The hierarchical model was developed in the 1960s to manage large amounts of data for complex manufacturing projects such as the Apollo rocket that landed on the moon in 1969. Its basic logical structure is represented by an upside-down tree. The hierarchical structure contains levels, or segments. A segment is the equivalent of a file system’s record type. Within the hierarchy, a higher layer is perceived as the parent of the segment directly beneath it, which is called the child. The hierarchical model depicts a set of one-to-many (1:M) relationships between a parent and its children segments. (Each parent can have many children, but each child has only one parent.)
The network model was created to represent complex data relationships more effectively than the hierarchical model, to improve database performance, and to impose a database standard. In the network model, the user perceives the network database as a collection of records in 1:M relationships. However, unlike the hierarchical model, the network model allows a record to have more than one parent. While the network database model is generally not used today, the definitions of standard database concepts that emerged with the network model are still used by modern data models. Some important concepts that were defined at this time are:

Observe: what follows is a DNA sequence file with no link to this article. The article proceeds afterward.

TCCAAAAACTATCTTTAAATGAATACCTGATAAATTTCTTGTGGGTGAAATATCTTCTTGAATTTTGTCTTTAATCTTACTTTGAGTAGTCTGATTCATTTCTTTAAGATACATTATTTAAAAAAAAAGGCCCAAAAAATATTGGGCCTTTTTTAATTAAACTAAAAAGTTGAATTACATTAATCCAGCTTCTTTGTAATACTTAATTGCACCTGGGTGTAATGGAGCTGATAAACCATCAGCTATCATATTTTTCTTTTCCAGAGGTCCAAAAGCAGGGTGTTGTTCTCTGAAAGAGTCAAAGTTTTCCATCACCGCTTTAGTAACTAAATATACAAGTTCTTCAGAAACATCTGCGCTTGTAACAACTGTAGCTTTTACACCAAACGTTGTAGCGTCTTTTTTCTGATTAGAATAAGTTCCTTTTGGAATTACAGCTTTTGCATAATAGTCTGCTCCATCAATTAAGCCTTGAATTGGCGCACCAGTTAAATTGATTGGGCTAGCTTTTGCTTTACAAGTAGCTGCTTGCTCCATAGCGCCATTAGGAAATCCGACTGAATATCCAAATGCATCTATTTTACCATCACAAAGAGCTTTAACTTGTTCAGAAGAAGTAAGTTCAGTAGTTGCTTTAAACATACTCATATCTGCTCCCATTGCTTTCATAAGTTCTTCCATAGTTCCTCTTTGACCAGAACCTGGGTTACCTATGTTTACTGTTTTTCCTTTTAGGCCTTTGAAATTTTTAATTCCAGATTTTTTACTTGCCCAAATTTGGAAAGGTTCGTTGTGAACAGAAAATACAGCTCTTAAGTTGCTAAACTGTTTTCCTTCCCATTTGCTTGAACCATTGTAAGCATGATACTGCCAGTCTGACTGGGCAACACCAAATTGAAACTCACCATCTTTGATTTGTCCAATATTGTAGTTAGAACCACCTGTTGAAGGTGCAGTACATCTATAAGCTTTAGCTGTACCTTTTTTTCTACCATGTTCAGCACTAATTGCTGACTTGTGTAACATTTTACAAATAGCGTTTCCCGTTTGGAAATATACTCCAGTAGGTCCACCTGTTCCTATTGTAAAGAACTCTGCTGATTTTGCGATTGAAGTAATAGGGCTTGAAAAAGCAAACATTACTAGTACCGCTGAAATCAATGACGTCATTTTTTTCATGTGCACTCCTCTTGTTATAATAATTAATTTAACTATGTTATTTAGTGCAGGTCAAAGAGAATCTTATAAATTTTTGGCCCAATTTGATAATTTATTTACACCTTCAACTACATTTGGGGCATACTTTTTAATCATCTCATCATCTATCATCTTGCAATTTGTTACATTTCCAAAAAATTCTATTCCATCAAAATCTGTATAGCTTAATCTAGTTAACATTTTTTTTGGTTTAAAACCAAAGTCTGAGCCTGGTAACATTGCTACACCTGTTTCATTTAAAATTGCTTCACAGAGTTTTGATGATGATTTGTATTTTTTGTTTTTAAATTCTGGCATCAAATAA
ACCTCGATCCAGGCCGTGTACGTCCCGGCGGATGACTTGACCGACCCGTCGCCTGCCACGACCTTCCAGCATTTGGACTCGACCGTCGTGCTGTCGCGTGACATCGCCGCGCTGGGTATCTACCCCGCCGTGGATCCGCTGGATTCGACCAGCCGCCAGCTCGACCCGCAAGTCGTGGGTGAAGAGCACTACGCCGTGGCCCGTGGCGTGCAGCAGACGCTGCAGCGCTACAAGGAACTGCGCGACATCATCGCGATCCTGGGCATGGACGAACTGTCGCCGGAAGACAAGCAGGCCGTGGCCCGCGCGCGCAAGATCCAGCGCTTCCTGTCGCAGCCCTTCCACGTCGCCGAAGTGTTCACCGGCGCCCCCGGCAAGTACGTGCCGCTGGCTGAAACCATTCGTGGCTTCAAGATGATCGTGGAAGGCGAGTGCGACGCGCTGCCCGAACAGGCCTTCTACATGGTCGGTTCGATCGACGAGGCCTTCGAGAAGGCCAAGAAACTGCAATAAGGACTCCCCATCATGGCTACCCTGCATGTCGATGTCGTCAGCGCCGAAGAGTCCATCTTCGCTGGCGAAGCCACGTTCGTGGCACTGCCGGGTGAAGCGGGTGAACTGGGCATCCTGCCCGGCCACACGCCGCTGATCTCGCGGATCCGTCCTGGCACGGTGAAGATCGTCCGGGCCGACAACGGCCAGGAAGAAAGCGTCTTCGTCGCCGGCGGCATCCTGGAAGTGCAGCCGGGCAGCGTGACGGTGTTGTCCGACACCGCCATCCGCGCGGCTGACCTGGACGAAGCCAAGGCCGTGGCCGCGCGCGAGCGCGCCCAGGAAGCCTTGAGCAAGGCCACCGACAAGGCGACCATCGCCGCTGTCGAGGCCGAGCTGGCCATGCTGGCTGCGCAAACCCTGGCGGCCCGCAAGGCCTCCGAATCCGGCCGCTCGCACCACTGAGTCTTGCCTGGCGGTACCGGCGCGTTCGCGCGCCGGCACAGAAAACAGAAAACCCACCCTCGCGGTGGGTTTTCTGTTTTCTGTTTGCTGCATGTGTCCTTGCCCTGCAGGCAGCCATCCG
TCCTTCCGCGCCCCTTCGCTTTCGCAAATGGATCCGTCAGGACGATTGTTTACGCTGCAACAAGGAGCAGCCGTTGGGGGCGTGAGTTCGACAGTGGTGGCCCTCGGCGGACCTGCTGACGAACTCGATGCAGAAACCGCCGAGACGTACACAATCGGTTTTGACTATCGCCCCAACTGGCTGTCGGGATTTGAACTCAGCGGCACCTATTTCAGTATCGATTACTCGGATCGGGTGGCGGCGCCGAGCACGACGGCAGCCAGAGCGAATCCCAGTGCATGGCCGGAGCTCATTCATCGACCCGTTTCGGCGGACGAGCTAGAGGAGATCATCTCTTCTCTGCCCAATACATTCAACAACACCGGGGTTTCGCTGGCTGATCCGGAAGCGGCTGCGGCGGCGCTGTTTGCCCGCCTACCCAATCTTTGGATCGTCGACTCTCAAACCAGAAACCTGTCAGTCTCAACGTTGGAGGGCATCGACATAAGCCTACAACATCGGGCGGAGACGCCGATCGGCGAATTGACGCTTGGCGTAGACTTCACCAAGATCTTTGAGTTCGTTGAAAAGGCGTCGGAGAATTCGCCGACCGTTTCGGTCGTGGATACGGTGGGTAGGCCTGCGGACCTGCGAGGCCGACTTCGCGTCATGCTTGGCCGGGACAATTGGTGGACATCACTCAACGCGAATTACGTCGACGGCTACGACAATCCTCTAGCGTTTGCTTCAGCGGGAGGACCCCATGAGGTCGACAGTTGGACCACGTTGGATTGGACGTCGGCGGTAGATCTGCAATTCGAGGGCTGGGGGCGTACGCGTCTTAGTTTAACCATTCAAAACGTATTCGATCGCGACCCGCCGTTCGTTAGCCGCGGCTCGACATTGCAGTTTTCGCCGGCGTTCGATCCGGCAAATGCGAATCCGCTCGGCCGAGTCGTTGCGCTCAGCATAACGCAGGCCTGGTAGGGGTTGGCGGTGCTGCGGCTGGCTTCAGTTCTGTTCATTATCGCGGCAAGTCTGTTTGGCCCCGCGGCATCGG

- The schema, which is the conceptual organization of the entire database as viewed by the database administrator.
- The subschema, which defines the portion of the database “seen” by the application programs that actually produce the desired information from the data contained within the database
- A data management language (DML), which defines the environment in which data can be managed and to work with the data in the database
- A schema data definition language (DDL), which enables the database administrator to define the schema components